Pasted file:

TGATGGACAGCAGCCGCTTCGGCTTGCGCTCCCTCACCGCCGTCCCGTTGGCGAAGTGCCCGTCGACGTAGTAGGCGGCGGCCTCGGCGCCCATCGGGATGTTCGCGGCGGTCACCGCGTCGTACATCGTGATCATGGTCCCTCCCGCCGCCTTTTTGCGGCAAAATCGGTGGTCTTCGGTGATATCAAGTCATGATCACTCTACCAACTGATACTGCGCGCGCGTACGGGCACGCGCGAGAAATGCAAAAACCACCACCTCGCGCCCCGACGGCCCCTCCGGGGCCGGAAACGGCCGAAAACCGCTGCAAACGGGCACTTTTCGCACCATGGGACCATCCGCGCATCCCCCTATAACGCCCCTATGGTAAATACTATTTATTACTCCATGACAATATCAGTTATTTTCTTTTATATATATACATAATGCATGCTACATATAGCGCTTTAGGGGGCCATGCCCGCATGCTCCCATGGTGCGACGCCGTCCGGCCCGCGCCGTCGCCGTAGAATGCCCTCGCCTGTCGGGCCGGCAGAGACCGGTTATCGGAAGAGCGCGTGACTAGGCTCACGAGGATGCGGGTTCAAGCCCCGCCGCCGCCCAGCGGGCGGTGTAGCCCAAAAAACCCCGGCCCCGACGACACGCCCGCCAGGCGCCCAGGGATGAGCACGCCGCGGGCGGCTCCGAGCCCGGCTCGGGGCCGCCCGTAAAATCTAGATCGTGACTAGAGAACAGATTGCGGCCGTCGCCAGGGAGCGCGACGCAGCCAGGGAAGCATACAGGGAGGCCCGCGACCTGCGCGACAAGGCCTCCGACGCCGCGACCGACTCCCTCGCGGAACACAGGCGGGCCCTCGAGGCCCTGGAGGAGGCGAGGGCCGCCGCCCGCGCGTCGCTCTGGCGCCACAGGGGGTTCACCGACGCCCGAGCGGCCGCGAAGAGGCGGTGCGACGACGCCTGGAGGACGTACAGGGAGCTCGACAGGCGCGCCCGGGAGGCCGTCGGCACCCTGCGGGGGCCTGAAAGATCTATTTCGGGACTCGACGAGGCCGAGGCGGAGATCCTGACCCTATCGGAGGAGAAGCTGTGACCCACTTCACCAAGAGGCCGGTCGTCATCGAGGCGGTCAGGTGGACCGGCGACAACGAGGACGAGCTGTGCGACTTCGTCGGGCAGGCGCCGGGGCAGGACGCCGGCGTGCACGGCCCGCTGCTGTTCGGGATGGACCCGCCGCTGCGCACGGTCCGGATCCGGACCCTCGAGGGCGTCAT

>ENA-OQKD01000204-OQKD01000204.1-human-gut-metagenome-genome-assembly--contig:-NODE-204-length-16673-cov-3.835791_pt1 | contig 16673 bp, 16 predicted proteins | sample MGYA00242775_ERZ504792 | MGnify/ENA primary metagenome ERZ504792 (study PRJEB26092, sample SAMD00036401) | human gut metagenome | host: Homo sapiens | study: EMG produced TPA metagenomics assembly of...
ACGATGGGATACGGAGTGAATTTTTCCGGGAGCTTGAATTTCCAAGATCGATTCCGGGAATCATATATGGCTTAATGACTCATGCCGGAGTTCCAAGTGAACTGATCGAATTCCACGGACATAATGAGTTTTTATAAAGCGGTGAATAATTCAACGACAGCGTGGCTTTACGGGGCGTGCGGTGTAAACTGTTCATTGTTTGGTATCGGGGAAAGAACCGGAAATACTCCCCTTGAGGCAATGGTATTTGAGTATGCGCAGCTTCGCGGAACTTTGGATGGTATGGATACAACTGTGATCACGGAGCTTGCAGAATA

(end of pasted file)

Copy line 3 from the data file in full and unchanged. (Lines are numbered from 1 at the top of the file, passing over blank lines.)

ACGATGGGATACGGAGTGAATTTTTCCGGGAGCTTGAATTTCCAAGATCGATTCCGGGAATCATATATGGCTTAATGACTCATGCCGGAGTTCCAAGTGAACTGATCGAATTCCACGGACATAATGAGTTTTTATAAAGCGGTGAATAATTCAACGACAGCGTGGCTTTACGGGGCGTGCGGTGTAAACTGTTCATTGTTTGGTATCGGGGAAAGAACCGGAAATACTCCCCTTGAGGCAATGGTATTTGAGTATGCGCAGCTTCGCGGAACTTTGGATGGTATGGATACAACTGTGATCACGGAGCTTGCAGAATA